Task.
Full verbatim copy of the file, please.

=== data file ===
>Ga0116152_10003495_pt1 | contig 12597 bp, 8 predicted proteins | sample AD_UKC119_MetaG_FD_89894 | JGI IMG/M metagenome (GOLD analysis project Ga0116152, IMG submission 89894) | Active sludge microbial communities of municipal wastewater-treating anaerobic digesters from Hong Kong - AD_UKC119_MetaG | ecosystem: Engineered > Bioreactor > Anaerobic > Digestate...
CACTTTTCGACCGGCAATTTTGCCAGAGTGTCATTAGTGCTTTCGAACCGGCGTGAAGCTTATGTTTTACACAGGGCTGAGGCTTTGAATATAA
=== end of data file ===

>Ga0116152_10003495_pt1 | contig 12597 bp, 8 predicted proteins | sample AD_UKC119_MetaG_FD_89894 | JGI IMG/M metagenome (GOLD analysis project Ga0116152, IMG submission 89894) | Active sludge microbial communities of municipal wastewater-treating anaerobic digesters from Hong Kong - AD_UKC119_MetaG | ecosystem: Engineered > Bioreactor > Anaerobic > Digestate...
CACTTTTCGACCGGCAATTTTGCCAGAGTGTCATTAGTGCTTTCGAACCGGCGTGAAGCTTATGTTTTACACAGGGCTGAGGCTTTGAATATAA